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Red Hat's Fedora 9 Loads Portable Desktop On USBs

The feature allows anyone with a low-cost, 1-GB or 2-GB memory stick to carry a desktop around for use on any common x86 instruction set hardware.
Fedora has gained an application in version 9, released Tuesday, that captures an image of a user's preferred desktop and loads it onto a USB device.

The feature allows anyone with a low-cost, 1-GB or 2-GB memory stick to carry a desktop around for use on any common x86 instruction set hardware.

Fedora is the community-developed version of Linux that Red Hat issues frequently to get changes and new features out into the community. Fedora project leader Paul Frields agreed the ability to create a transportable Linux desktop on a USB device could have uses ultimately in the enterprise, but he was unwilling to predict when such a feature might find its way into the slower-moving, more carefully tested Red Hat Enterprise Linux.

Nevertheless, Frields said the ability to transport a Linux desktop on a low-cost memory device opens up several possibilities among users and device manufacturers. Such an approach to desktop mobility fits in with goals of producing "low-heat-producing, low-power-consuming mobile devices that could run off a USB key," he said.

It would also give the Fedora project an additional way to popularize its work. Any visitor to a Fedora advocate at a trade show booth could walk away with a version of the operating system on a pocket device.

The Live USB images feature has been added to a previously existing Fedora program, called Live CD Tools. The feature not only generates a portable combination of operating system and favorite applications, it also has a "nondestructive" characteristic that allows it to be added to a memory device without disturbing existing files on it.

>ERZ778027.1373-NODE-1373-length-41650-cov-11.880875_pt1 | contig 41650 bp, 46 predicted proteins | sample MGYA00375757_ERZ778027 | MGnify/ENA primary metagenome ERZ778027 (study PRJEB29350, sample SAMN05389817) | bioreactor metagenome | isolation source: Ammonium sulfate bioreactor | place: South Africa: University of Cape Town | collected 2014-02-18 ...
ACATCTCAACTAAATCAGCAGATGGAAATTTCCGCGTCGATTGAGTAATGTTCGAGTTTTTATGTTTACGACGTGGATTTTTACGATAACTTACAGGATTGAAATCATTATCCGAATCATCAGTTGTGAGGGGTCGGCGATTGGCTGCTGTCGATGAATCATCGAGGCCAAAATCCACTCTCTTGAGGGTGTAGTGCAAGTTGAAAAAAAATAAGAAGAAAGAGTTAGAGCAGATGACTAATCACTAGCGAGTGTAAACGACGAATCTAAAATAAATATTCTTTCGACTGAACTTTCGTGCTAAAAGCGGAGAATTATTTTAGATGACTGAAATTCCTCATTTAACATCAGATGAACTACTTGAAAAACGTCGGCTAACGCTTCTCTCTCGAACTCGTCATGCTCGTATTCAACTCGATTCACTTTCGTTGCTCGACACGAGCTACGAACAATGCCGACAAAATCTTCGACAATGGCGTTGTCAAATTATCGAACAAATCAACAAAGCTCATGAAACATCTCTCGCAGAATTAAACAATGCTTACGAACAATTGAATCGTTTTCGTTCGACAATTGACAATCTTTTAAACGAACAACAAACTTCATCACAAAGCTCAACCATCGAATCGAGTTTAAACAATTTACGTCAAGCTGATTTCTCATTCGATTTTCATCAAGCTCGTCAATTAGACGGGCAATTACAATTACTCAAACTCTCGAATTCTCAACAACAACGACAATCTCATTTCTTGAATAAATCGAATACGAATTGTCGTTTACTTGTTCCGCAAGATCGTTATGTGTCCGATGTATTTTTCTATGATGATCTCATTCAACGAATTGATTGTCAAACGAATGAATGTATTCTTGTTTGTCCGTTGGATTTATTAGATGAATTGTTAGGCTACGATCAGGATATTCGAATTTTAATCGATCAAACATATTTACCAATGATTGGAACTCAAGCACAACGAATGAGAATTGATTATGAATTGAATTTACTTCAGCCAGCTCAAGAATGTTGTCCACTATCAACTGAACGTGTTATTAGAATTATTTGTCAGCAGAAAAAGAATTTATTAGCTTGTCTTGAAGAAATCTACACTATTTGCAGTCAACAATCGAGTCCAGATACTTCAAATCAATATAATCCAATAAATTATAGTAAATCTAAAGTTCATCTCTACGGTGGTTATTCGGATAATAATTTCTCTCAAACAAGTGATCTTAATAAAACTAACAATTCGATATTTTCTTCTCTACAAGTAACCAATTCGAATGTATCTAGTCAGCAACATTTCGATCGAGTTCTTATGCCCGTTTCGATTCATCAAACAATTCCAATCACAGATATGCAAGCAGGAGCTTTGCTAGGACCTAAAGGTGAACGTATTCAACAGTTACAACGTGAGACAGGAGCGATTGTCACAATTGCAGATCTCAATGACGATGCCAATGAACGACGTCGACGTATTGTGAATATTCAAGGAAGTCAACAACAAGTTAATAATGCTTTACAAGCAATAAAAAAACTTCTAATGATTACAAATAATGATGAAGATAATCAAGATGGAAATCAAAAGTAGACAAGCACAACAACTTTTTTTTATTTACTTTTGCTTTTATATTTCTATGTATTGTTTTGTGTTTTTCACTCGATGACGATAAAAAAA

Live USB images will work with the remaining memory space on a device that already contains files, although it's probably wise to have roughly a minimum of 1 GB available, Frields said. But 2 GB is better, if a browser and a set of applications and related data are part of the desktop, he said.

Live USB images will create a logical layer above the desktop image on a USB that allows changes to be made to the operating system, applications, or files that accompany them without disturbing the overall configuration of the device. "It creates an overlay file system. You can add data or create documents," or update a Firefox browser for viewing the Web. "It's a computer system you can carry in your pocket," Frields said.

Fedora images or snapshots can be downloaded from the Fedora Project URL listed on the Red Hat Web site. The operating system can be combined with such small footprint applications as AbiWord word processing; Evolution e-mail, calendar, and address book; and Gnumeric spreadsheet.

The Live USB images feature doesn't capture an image of the user's existing desktop so much as allow him to choose and build one through downloads or off a Red Hat Fedora CD set. Large footprint applications, such as those found in OpenOffice, are off limits to this approach, so far. Frields said the Fedora community would lose its ability to support different languages around the world if it allowed too much memory to be taken up by applications, he said.